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Mobley v. State

Court of Appeals of Georgia
Feb 24, 1989
190 Ga. App. 771 (Ga. Ct. App. 1989)




Drug violation. Glynn Superior Court. Before Judge Taylor.

Richard D. Phillips, for appellant.

Glenn Thomas, Jr., District Attorney, Richard H. Taylor, John B. Johnson III, Assistant District Attorneys, for appellee.

Appellant was tried before a jury and convicted of possession of marijuana and possession of a firearm by a convicted felon. He appeals from the judgments of conviction and sentences entered on the jury's guilty verdicts.

1. The evidence adduced at trial showed that appellant resided in a house that he shared only with his wife and their small child. Acting pursuant to a search warrant, police officers discovered marijuana in various locations throughout appellant's house. Five bags were found in a hutch in the dining room. In the bedroom, another bag and a bottle containing marijuana were found. In addition, three bottles of marijuana seeds were found in the refrigerator and another bottle of seeds was discovered in the bedroom. Two of the four bottles of seeds bore a label with appellant's name. The officers also found rolling paper, a cigarette rolling machine and a guide for growing marijuana. Under the mattress in the bedroom, four handguns were found, including a loaded .38 caliber pistol.

On this evidence, appellant, who was previously convicted of selling marijuana in 1976, enumerates as error the denial of his motion for a directed verdict of acquittal. He relies upon Smith v. State, 180 Ga. App. 657 ( 350 S.E.2d 302) (1986). In Smith v. State, supra at 658, this court held that "it cannot be presumed that appellant, as owner and head of the household, owned or possessed the [contraband] found therein. Since there is no other evidence to show that appellant owned or possessed the [contraband], the evidence is not sufficient to meet the standard of proof required by Jackson v. Virginia, 443 U.S. 307 (99 SC 2781, 61 L.Ed.2d 560) [(1979)]."

In Knighton v. State, 248 Ga. 199, 200 (2) ( 282 S.E.2d 102) (1981), the Supreme Court held "that a permissive, or rebuttable, presumption that contraband found in a house belongs to the husband by virtue of his statutory status [under former OCGA § 19-3-8] as head of the household cannot withstand due-process scrutiny. . . . In other words, the fact that the husband has been declared by statute to be the head of the household does not render it `more likely than not' that he is the possessor of contraband found therein. [Cit.]" (Emphasis supplied.) It is clear, however, that the holding in Knighton is not so broad as to render unconstitutional any and all rebuttable presumptions regarding the possession of contraband. "The following is an example of a rebuttable presumption, concerning the possession of contraband, which does pass constitutional muster: Ladies and gentlemen of the jury, I charge you that if you find that a person owns or is the lessee of a house or premises, you will be permitted, but not required, to presume that such person is in possession of the entire premises and all the property thereon or therein. However, this is a rebuttable presumption and may be overcome by evidence in the case that others had access to the premises. Whether or not this presumption is drawn from proof that a person is the owner or lessee of a house or premises, and whether or not the presumption once it is drawn has been overcome by proof that others had access to the premises, are questions for the jury alone. I further charge you, in that connection, that if you find that the house or premises were used by others, with the defendant, such evidence would not alone authorize a conviction, but such a fact, if it is a fact, should be considered by the jury together with all the evidence in the case in passing upon the guilt or innocence of the defendant." (Emphasis supplied.) Knighton v. State, supra at 200 (2), fn. 1. Thus, notwithstanding the unconstitutionality of a rebuttable presumption of possession as against a husband, there is a viable rebuttable presumption of possession, without regard to gender or marital status, as against the owner or lessee of the premises where the contraband is found. It follows that, insofar as Smith v. State, supra at 657, holds that "ownership of the premises does not raise a presumption that the owner possessed all property contained therein[,]" it is in conflict with controlling Supreme Court authority and, accordingly, that decision is hereby overruled. (Emphasis supplied.)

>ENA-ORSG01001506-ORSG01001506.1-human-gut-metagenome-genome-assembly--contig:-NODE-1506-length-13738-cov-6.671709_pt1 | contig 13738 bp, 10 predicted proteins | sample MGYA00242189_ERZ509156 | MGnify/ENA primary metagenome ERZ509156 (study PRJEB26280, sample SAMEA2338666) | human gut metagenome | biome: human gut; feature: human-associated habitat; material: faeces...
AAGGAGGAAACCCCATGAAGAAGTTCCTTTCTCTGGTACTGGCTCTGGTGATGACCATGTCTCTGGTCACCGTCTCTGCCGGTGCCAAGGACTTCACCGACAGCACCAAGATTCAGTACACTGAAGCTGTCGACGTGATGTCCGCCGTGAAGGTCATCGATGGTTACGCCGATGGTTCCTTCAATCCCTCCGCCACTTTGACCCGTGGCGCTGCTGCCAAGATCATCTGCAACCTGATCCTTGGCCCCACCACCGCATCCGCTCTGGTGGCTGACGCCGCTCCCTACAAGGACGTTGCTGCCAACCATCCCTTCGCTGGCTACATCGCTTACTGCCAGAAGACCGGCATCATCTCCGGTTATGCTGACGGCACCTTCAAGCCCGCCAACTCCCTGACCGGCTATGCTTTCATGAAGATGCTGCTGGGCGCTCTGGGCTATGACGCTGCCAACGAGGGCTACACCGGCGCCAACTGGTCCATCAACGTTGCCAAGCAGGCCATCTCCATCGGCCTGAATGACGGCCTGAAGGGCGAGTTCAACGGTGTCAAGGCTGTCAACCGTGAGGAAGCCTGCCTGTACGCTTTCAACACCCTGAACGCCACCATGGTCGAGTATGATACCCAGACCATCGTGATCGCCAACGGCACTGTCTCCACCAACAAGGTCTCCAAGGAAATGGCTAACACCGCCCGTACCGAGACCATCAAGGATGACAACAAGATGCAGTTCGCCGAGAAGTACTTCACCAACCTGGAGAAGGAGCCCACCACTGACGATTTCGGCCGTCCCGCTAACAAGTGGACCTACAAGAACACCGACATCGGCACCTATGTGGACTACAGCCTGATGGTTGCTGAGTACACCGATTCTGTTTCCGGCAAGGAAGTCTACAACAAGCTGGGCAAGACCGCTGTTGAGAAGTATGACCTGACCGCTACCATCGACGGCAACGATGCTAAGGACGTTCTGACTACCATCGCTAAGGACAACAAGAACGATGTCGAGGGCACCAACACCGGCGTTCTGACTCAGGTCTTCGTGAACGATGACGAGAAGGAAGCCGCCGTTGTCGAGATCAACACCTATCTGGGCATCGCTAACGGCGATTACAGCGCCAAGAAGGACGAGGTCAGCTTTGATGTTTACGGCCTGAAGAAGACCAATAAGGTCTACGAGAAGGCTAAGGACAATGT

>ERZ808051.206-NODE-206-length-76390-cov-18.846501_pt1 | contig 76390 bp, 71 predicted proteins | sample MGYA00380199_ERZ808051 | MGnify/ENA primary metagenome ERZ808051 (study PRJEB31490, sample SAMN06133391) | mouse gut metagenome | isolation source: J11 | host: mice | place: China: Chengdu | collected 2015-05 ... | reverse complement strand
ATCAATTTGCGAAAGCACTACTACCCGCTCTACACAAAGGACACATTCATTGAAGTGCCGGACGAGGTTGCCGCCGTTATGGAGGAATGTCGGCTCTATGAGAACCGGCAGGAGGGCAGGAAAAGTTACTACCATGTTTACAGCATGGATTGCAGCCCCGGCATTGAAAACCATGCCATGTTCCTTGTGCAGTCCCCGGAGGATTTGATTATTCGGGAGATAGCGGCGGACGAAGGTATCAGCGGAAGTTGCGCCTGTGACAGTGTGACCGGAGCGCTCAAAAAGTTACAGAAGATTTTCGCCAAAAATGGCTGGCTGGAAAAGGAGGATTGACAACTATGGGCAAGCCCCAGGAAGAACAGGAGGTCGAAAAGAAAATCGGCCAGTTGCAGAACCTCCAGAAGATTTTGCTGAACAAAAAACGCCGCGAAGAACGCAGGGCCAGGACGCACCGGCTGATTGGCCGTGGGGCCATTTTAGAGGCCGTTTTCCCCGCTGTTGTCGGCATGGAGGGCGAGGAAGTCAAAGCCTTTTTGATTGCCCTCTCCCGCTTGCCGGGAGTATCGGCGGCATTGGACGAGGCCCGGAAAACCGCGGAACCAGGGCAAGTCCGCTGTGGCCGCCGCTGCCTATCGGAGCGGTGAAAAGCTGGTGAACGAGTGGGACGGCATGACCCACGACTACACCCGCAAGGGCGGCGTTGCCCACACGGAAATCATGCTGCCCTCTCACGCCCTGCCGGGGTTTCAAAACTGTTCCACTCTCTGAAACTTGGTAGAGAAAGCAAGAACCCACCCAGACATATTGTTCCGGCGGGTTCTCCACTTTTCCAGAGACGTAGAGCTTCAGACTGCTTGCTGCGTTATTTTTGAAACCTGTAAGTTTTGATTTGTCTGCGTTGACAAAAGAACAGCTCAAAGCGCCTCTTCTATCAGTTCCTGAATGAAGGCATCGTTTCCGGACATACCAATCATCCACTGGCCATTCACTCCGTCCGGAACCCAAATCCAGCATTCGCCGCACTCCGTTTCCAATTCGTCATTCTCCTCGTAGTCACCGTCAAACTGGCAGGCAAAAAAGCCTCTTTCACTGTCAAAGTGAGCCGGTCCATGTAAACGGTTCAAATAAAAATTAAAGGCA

Although the evidence in the present case does show that appellant is a husband, it also shows he is the owner or lessee of the premises where the drugs and the firearms were found. Based upon this evidence, the jury was accordingly "permitted, but not required, to presume that [he was] in possession of the entire premises and all the property thereon or therein[,]" including the drugs and firearms. Knighton v. State, supra at 200 (2), fn. 1. Appellant's wife was the only other adult who was shown to have access to the premises. It is clear, however, that the evidence that appellant's wife had access to the premises does not demand a finding that the presumption as against appellant had been rebutted. The presumption as against the owner or lessee is only rebutted by evidence that "persons `other than the defendant and members of his immediate household' had equal opportunity to commit the crime. [Cits.]" (Emphasis in original.) Allums v. State, 161 Ga. App. 842, 845 ( 288 S.E.2d 783) (1982). Since appellant's wife was a member of appellant's immediate household, it follows that evidence of her access would not be sufficient to rebut, as a matter of law, the initial presumption which arose against appellant and that such evidence would not demand appellant's acquittal under the "equal access" rule. Instead, the totality of the evidence was such as to be inculpatory of appellant's wife without being exculpatory of appellant because the jury was authorized to find that they had shared non-exclusive and joint possession of the drugs and the firearms was authorized. See generally Luke v. State, 178 Ga. App. 614, 615 (1) ( 344 S.E.2d 452) (1986); Barnes v. State, 175 Ga. App. 621 ( 334 S.E.2d 205) (1985); McLeod v. State, 170 Ga. App. 415, 417 (3) ( 317 S.E.2d 253) (1984); Kenerleber v. State, 137 Ga. App. 618 ( 224 S.E.2d 476) (1976). "As in Prescott v. State, 164 Ga. App. 671, 672 (1) ( 297 S.E.2d 362) (1982), so here: `Appellant made no affirmative showing . . . that anyone other than himself and his wife had had actual access to the [premises] during several days or weeks prior to the discovery of the [drugs and firearms].'" (Emphasis supplied.) Barnes v. State, supra at 626 (1).